During undergrad I am planning to work with a development and an investment firm . Also I am planning a trek to the himalyas.
I think we all should do what we really like doing .People try to chase the latest careers(AI ,ML nowadays you all compare tech to finance ).See everything has its own merit.I know coding but I dont love it .I like robitics but I know I will not be good at it.
Every field has the potential to make you rich if you like what you are doing and willing to work hard.
And obviously finance will remain for next 1000 years but things will change so I would would say that you must be ready to adopt to different circumstances .Today is not 1980 , and 2050 will not be today so try to widen your horizon and work hard.

 
May 25, 2020 - 2:22am

Honestly, nothing. My parents are rich and I could technically sit at home and do nothing for the rest of my life and live alright. I just did banking and everything because I always wanted to be the best. In school, I wanted to get the highest grades and have the best outcome / go to the best college. In college, I wanted to get the best job. Now that I have a solid IB job, I kind of realized: What's the use of climbing this ladder continuously? What am I achieving by saying aiming to be a PE partner and making millions? I'm confused with what to do in life.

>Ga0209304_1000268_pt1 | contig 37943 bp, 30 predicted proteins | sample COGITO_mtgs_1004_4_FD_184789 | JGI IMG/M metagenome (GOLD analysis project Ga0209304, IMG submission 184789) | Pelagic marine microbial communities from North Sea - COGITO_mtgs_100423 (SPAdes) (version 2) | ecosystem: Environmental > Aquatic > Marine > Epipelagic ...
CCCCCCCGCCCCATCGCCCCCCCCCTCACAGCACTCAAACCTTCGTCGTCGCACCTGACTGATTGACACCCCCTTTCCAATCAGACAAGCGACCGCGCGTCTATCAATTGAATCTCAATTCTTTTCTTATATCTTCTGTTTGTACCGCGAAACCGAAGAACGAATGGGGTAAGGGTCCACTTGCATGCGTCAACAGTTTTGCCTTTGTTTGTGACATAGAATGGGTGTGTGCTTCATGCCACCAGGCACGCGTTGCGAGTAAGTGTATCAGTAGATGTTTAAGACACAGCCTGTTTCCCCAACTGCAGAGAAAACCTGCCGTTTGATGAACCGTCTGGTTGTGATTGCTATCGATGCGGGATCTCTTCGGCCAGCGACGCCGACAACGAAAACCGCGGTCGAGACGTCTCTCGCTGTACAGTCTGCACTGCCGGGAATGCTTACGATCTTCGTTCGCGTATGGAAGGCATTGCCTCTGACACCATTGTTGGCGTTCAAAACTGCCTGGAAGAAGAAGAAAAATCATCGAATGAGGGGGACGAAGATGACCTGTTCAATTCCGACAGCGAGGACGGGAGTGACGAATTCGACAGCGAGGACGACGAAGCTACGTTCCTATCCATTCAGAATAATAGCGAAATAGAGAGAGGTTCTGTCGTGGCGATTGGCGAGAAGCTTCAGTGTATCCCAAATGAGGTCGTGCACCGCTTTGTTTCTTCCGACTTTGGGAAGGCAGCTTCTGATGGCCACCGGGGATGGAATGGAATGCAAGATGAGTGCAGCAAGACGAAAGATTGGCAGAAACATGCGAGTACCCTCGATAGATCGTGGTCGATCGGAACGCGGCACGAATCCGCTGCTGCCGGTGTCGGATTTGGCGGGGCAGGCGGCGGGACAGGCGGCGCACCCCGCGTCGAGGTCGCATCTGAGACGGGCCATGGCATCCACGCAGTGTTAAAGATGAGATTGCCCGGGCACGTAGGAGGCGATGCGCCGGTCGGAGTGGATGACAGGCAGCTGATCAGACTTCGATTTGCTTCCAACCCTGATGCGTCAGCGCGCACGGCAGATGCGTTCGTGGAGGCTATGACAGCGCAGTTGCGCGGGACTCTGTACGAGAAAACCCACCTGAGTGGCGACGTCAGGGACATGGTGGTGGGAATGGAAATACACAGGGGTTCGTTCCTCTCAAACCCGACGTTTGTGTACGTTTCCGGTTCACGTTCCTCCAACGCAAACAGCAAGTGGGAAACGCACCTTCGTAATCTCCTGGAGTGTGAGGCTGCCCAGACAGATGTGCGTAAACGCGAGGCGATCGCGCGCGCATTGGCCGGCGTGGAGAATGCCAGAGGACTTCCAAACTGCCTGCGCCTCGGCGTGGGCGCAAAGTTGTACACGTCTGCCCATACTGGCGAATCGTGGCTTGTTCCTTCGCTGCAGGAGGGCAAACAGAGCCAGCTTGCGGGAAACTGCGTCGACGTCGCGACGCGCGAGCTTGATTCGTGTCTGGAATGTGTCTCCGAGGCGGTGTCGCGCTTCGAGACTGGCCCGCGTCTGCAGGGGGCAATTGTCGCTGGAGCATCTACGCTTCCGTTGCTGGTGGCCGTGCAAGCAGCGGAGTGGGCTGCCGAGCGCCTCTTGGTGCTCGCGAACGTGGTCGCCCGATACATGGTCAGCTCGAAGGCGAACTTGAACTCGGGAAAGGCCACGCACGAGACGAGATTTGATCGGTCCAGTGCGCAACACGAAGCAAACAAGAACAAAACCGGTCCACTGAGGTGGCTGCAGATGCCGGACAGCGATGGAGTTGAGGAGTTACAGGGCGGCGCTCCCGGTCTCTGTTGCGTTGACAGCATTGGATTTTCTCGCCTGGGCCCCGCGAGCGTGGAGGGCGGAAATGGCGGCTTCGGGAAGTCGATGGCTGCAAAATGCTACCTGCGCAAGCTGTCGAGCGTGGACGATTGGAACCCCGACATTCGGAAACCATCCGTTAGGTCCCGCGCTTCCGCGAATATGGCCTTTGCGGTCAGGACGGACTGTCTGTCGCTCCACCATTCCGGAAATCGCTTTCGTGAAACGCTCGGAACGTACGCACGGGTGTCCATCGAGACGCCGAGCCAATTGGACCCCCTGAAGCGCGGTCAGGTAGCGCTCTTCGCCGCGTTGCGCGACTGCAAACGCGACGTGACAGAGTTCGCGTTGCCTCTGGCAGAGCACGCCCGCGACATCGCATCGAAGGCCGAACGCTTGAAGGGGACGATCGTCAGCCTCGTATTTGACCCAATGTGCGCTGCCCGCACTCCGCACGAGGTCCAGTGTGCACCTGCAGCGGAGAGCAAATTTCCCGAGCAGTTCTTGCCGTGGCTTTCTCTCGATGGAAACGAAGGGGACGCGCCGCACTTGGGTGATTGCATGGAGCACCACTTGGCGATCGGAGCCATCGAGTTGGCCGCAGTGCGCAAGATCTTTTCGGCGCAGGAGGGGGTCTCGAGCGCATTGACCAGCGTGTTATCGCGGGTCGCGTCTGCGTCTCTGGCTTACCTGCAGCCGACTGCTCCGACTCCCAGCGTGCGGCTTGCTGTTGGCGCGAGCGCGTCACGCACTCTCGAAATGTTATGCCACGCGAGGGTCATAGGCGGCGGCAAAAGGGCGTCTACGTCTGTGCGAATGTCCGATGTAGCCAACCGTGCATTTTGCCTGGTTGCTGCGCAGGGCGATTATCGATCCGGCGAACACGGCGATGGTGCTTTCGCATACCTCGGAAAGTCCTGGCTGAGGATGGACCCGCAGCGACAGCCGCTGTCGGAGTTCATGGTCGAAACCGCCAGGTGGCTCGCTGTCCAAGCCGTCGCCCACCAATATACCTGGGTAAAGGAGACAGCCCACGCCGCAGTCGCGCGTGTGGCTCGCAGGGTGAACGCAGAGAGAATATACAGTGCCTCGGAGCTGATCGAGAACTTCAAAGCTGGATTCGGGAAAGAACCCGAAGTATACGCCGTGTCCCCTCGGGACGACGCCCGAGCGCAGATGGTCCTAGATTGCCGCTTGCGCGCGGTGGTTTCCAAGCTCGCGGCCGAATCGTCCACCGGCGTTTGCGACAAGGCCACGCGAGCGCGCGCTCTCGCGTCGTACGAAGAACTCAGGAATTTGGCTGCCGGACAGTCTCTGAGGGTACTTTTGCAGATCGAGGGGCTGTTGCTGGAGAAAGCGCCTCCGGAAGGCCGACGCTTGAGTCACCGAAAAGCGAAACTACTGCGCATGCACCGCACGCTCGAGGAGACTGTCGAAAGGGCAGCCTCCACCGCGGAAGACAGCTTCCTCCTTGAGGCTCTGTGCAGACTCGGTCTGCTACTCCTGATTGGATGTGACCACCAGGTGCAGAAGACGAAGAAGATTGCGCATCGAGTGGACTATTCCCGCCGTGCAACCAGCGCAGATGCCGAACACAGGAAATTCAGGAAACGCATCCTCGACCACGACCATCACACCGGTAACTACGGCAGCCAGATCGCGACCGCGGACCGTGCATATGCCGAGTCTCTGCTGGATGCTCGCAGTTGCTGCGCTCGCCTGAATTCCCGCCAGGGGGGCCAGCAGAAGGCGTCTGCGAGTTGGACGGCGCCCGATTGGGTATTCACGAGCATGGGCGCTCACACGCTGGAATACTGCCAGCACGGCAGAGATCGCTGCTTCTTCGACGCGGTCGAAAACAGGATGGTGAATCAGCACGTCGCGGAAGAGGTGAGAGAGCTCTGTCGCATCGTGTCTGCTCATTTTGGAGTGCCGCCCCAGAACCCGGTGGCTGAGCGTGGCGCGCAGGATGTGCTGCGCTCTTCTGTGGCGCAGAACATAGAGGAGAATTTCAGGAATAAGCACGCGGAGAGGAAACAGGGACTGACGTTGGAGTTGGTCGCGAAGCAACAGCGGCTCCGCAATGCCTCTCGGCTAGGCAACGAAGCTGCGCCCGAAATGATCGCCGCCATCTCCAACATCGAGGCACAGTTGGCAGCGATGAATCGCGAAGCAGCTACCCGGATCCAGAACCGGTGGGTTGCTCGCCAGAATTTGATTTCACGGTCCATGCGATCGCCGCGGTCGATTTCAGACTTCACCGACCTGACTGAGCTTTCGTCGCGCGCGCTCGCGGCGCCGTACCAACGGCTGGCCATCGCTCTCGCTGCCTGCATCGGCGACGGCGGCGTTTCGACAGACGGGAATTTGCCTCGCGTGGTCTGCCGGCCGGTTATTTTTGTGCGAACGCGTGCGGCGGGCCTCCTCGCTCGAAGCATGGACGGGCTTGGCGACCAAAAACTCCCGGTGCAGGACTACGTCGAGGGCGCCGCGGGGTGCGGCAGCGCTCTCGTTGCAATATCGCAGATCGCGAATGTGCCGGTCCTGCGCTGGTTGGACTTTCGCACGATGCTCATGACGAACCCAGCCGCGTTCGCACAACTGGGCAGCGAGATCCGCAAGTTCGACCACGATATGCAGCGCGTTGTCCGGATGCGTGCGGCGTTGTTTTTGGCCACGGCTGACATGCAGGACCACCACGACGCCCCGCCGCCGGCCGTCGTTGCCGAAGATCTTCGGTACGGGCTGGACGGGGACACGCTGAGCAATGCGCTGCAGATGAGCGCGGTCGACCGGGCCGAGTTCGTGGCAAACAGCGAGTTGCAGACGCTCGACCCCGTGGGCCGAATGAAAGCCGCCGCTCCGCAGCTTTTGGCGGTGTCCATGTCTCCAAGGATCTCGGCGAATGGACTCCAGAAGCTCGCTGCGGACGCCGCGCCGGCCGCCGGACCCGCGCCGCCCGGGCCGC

I could honestly be fine with sitting at home and feeding off of my parents, who said they would take care of me regardless. The problem is that they would be extremely disappointed in me (in that I am wasting my life away) and I would feel really insecure and uncomfortable in front of anyone including friends who are or will become accomplished people while I would just be doing nothing at home for the rest of my life.

What would you all do?

Will update my computer soon and leave Incognito so I will disappear forever. How did I achieve Neanderthal by trolling? Some people are after me so need to close account for safety.
 
May 25, 2020 - 2:22pm

It depends, for example I am interested in everything I liked when I was a child, but different measured
I like cars, and repairing a car, even though I have a good business.
Like to invent or to repair something in the house, in week days to prepare something yummy for my family.
Traveling around the country and discovering new places, enjoying every moment of that trip.
Some men like to lay on the bed, but some to have an active life full of extreme. So you can't judge by our opinions.

 
May 25, 2020 - 8:33pm